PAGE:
The longest streak of democratic rule in the history of the two African neighbours has, however, been matched by varying show of interests in their respective elections.
Ghana’s last election recorded about eight in ten attendance compared to less than four in ten in Nigeria. Relative to their respective population, it is a ratio of eight to three for every ten.
Absenteeism in elections in Nigeria is on the rise despite the huge amount sunk into them. Nigeria’s 2019 elections budgeted the highest amount in history, yet returned the lowest turnout since independence.
About a dozen Nigerians interviewed for this report were consistent with their reasons for boycotting elections: torturous voter registration processes, deliberate civic rebellion due to failed electoral promises, and fear of electoral violence.
Khadijah Adisa, 34, has always had her mind made up to vote, but her experience in obtaining a permanent voter’s card (PVC) discouraged her.
After she eventually got the card and relocated to Abeokuta from Lagos, she was told she had to undergo the same rigour as she did in her first procurement.
“There was no chance I would do that,” Mrs Adisa said. “I wanted to get it (PVC) because of its importance, but the stress was too much for me. I gave up because I have an international passport,” she added, noting that the latter can supplant the PVC in case she needs it for a key registration.
A large category of Nigerians who do not vote during elections are journalists observing the elections and election officials.
Unlike in Nigeria, in Ghana, such citizens in special categories like security, media and other officials who are on duty on election day voted a week before the main elections. Mr Yalley, the Nigerian-Ghanaian, said he voted despite being an electoral official.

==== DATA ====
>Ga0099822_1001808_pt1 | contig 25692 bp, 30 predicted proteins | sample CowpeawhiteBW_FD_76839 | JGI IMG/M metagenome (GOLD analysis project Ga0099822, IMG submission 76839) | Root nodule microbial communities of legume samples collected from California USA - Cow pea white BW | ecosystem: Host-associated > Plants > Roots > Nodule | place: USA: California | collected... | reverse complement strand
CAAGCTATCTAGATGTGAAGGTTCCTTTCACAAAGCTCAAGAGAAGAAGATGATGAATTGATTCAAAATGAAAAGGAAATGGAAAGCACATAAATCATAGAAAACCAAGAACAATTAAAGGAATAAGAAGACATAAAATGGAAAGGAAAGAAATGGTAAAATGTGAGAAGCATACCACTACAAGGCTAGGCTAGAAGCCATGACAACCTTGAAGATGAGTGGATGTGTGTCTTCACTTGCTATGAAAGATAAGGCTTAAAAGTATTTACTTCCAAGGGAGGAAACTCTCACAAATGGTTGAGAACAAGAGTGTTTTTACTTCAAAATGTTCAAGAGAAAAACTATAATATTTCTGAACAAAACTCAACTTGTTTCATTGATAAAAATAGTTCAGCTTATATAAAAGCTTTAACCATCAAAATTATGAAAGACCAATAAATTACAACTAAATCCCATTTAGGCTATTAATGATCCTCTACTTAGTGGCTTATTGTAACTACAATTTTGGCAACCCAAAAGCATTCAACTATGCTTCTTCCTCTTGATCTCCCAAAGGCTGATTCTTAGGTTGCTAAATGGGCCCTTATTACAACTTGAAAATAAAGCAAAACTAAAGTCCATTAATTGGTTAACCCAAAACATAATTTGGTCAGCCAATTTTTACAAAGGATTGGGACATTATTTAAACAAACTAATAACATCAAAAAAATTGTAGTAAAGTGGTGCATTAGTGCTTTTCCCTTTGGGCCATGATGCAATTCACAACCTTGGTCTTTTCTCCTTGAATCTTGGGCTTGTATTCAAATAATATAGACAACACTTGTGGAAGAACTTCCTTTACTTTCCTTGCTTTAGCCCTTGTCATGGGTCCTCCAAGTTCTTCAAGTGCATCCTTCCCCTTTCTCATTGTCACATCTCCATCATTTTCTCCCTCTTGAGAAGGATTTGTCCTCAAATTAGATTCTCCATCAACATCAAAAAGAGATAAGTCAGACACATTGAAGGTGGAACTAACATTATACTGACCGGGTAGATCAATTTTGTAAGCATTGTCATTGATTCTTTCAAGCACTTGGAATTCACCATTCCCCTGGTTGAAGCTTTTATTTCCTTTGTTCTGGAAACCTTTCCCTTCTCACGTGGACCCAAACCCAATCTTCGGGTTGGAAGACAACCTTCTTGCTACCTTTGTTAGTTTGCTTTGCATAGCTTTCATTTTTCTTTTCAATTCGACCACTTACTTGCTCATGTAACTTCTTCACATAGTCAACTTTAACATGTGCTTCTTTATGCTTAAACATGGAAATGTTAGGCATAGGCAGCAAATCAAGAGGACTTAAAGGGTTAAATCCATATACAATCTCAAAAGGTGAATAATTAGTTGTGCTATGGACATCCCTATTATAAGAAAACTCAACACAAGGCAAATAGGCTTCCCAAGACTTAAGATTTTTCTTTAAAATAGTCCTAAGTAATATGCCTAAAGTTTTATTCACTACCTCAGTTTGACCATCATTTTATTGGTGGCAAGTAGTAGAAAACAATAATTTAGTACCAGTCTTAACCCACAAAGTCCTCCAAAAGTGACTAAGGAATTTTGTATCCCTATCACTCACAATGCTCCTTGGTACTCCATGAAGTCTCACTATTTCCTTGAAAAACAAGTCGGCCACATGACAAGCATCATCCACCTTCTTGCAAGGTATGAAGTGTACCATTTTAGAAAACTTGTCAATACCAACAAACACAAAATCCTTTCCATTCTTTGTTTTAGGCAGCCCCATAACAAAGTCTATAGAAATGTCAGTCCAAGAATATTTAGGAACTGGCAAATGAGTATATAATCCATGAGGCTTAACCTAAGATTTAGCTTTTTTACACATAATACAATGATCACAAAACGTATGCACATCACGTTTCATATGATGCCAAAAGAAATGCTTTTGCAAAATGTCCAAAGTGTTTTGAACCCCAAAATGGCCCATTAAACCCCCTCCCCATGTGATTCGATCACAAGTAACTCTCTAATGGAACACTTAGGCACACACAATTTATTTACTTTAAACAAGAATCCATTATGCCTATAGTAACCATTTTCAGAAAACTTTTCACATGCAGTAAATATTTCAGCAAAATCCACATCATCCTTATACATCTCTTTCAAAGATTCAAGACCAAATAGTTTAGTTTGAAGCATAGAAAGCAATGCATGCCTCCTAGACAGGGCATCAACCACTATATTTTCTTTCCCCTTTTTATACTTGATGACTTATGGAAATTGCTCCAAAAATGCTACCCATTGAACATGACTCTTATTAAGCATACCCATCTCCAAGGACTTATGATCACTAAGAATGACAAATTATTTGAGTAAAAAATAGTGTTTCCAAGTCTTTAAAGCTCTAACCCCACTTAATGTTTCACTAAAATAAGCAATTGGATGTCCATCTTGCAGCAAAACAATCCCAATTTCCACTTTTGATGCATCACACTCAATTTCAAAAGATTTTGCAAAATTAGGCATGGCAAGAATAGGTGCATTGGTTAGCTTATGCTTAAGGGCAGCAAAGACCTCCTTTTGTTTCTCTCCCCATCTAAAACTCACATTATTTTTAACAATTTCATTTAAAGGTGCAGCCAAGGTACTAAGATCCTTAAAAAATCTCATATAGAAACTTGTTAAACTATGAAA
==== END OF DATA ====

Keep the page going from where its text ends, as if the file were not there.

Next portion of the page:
Like him, Usman Khalilulahi, 23, a development journalist from the Ashanti region of Ghana, said this option offered him a chance to vote in both the 2016 and 2020 elections.
“It is the tradition,” he explained, saying the process was seamless. “(In) less than five minutes I was done, from the COVID-19 temperature check to the voting,” Mr Khalilulahi told PREMIUM TIMES.
“Turnout should increase in 2024 to 80 per cent or more,” he added, noting that the urge to vote was on the rise in his country.
Democratic practices have been entrenched among Ghanaian people and they believe it is a system that offers them basic social goods, the executive director, Center for Public Discourse Analysis, Etse Sikanku, argues, a view shared by a tutorial assistant at the department of political science, University of Education, Winneba, Abdul-Majeed Yakubu.
“Citizens now want to play a very active role in the governance of their country because it is the way to go,” Mr Sikanku noted. “People trust the system. They are at least hopeful that democracy will achieve certain results for them.”
For Mr Yakubu, the ease of voting and the expansion of registration centres by using campuses during the elections served as an incentive to voters.
More than that, the incumbent president’s free education policy for high school students bolstered the morale of Ghanaian electorates to turn up, Mr Yakubu added.
“The free education policy triggered the magic for the first-timers who were more beneficiaries of the policies to vote,” he said of Ghana’s youth who form 60 per cent of its population.
Support PREMIUM TIMES' journalism of integrity and credibility
Good journalism costs a lot of money. Yet only good journalism can ensure the possibility of a good society, an accountable democracy, and a transparent government.
For continued free access to the best investigative journalism in the country we ask you to consider making a modest support to this noble endeavour.
By contributing to PREMIUM TIMES, you are helping to sustain a journalism of relevance and ensuring it remains free and available to all.
TEXT AD: To advertise here . Call Willie +2347088095401...